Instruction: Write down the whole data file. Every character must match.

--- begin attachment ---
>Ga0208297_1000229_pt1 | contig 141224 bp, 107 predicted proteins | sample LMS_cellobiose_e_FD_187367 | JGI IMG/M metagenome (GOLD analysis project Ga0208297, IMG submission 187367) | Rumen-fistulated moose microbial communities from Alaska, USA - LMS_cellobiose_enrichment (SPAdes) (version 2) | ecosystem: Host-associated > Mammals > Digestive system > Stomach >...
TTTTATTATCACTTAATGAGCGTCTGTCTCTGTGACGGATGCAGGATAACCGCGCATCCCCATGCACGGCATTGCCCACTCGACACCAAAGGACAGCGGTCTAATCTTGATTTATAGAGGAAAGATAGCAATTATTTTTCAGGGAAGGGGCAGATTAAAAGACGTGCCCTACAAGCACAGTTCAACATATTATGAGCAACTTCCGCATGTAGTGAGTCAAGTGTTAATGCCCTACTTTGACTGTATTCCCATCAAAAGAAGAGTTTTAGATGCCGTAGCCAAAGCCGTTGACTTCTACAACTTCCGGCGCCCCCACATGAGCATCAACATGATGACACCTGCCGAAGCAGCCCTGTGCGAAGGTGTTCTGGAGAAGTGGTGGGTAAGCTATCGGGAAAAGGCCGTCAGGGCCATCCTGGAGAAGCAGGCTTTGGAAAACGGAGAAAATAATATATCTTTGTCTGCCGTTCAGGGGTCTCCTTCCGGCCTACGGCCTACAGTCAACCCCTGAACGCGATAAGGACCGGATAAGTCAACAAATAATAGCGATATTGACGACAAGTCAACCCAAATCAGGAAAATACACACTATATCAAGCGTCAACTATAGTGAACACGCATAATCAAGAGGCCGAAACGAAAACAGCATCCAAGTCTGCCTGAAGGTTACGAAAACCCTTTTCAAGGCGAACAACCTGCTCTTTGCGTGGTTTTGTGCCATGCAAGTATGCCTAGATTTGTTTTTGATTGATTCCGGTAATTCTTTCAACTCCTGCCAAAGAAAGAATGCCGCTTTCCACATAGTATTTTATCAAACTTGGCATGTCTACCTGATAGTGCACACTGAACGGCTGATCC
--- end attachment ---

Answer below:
>Ga0208297_1000229_pt1 | contig 141224 bp, 107 predicted proteins | sample LMS_cellobiose_e_FD_187367 | JGI IMG/M metagenome (GOLD analysis project Ga0208297, IMG submission 187367) | Rumen-fistulated moose microbial communities from Alaska, USA - LMS_cellobiose_enrichment (SPAdes) (version 2) | ecosystem: Host-associated > Mammals > Digestive system > Stomach >...
TTTTATTATCACTTAATGAGCGTCTGTCTCTGTGACGGATGCAGGATAACCGCGCATCCCCATGCACGGCATTGCCCACTCGACACCAAAGGACAGCGGTCTAATCTTGATTTATAGAGGAAAGATAGCAATTATTTTTCAGGGAAGGGGCAGATTAAAAGACGTGCCCTACAAGCACAGTTCAACATATTATGAGCAACTTCCGCATGTAGTGAGTCAAGTGTTAATGCCCTACTTTGACTGTATTCCCATCAAAAGAAGAGTTTTAGATGCCGTAGCCAAAGCCGTTGACTTCTACAACTTCCGGCGCCCCCACATGAGCATCAACATGATGACACCTGCCGAAGCAGCCCTGTGCGAAGGTGTTCTGGAGAAGTGGTGGGTAAGCTATCGGGAAAAGGCCGTCAGGGCCATCCTGGAGAAGCAGGCTTTGGAAAACGGAGAAAATAATATATCTTTGTCTGCCGTTCAGGGGTCTCCTTCCGGCCTACGGCCTACAGTCAACCCCTGAACGCGATAAGGACCGGATAAGTCAACAAATAATAGCGATATTGACGACAAGTCAACCCAAATCAGGAAAATACACACTATATCAAGCGTCAACTATAGTGAACACGCATAATCAAGAGGCCGAAACGAAAACAGCATCCAAGTCTGCCTGAAGGTTACGAAAACCCTTTTCAAGGCGAACAACCTGCTCTTTGCGTGGTTTTGTGCCATGCAAGTATGCCTAGATTTGTTTTTGATTGATTCCGGTAATTCTTTCAACTCCTGCCAAAGAAAGAATGCCGCTTTCCACATAGTATTTTATCAAACTTGGCATGTCTACCTGATAGTGCACACTGAACGGCTGATCC